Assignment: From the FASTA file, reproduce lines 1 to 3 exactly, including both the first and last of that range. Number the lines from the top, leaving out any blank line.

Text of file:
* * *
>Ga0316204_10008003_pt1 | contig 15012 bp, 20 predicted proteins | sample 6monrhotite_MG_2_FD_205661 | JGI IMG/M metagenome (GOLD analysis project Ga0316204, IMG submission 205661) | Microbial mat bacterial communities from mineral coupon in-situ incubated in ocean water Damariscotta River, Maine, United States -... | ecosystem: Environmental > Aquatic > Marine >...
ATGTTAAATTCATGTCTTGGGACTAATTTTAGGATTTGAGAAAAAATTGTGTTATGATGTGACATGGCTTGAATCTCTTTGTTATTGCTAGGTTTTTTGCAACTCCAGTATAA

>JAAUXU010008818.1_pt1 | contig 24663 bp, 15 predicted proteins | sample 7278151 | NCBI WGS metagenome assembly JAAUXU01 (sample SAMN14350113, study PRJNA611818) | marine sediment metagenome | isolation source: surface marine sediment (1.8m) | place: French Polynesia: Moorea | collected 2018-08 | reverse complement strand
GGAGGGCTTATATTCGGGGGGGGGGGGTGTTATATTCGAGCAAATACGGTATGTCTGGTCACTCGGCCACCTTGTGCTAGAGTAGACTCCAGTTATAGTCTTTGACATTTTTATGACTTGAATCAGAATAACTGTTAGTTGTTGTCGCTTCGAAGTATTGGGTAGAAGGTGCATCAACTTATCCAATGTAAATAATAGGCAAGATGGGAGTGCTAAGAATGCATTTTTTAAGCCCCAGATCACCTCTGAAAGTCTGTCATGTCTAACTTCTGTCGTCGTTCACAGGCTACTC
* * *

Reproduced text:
>Ga0316204_10008003_pt1 | contig 15012 bp, 20 predicted proteins | sample 6monrhotite_MG_2_FD_205661 | JGI IMG/M metagenome (GOLD analysis project Ga0316204, IMG submission 205661) | Microbial mat bacterial communities from mineral coupon in-situ incubated in ocean water Damariscotta River, Maine, United States -... | ecosystem: Environmental > Aquatic > Marine >...
ATGTTAAATTCATGTCTTGGGACTAATTTTAGGATTTGAGAAAAAATTGTGTTATGATGTGACATGGCTTGAATCTCTTTGTTATTGCTAGGTTTTTTGCAACTCCAGTATAA

>JAAUXU010008818.1_pt1 | contig 24663 bp, 15 predicted proteins | sample 7278151 | NCBI WGS metagenome assembly JAAUXU01 (sample SAMN14350113, study PRJNA611818) | marine sediment metagenome | isolation source: surface marine sediment (1.8m) | place: French Polynesia: Moorea | collected 2018-08 | reverse complement strand